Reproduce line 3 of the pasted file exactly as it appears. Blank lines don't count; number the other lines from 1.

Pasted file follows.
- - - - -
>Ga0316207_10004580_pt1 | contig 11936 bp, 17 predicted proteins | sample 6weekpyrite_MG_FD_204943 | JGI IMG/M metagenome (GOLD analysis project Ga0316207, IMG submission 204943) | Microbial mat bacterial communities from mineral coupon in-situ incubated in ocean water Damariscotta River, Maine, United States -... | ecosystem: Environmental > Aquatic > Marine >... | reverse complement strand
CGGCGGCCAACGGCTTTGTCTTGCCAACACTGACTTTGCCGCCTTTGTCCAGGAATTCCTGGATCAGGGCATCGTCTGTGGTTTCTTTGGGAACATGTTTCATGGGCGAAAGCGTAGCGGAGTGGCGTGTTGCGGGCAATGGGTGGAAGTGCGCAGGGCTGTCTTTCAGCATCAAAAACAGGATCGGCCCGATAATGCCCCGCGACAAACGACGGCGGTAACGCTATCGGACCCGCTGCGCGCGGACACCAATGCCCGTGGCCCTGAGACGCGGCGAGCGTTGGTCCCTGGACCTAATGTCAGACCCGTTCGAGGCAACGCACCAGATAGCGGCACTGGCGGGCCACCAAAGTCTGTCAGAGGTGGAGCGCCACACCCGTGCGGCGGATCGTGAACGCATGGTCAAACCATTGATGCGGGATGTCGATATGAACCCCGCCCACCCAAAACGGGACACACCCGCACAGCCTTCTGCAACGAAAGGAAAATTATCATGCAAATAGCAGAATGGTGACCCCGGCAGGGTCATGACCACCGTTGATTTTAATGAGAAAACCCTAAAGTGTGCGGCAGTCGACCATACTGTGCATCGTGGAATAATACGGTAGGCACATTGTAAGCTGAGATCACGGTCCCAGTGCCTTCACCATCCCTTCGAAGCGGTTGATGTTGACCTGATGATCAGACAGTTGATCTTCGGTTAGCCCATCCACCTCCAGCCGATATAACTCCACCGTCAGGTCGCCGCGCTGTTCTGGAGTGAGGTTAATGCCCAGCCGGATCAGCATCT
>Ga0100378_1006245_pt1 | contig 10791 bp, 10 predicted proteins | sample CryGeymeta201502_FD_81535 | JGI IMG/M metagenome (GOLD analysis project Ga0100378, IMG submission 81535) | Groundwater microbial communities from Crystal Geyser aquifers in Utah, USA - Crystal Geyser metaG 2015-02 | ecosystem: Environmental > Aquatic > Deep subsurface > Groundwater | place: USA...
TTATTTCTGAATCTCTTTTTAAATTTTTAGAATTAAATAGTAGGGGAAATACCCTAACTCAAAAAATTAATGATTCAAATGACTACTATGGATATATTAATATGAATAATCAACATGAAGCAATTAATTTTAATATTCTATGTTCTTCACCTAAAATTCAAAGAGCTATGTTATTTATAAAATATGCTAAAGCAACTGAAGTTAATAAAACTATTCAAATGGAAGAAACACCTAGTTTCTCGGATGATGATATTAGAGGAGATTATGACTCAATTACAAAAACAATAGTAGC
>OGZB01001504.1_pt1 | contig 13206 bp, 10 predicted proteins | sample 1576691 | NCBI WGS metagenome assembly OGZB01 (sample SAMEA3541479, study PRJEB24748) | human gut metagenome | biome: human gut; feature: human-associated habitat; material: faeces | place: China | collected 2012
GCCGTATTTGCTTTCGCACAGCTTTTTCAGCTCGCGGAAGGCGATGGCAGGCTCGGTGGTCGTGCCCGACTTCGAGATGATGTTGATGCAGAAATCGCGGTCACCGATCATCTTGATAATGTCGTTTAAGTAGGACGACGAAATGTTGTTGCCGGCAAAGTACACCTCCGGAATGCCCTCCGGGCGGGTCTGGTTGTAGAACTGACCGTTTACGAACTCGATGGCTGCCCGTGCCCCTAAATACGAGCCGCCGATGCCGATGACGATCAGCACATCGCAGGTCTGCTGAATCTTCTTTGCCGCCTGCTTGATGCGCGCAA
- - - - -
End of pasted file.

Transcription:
>Ga0100378_1006245_pt1 | contig 10791 bp, 10 predicted proteins | sample CryGeymeta201502_FD_81535 | JGI IMG/M metagenome (GOLD analysis project Ga0100378, IMG submission 81535) | Groundwater microbial communities from Crystal Geyser aquifers in Utah, USA - Crystal Geyser metaG 2015-02 | ecosystem: Environmental > Aquatic > Deep subsurface > Groundwater | place: USA...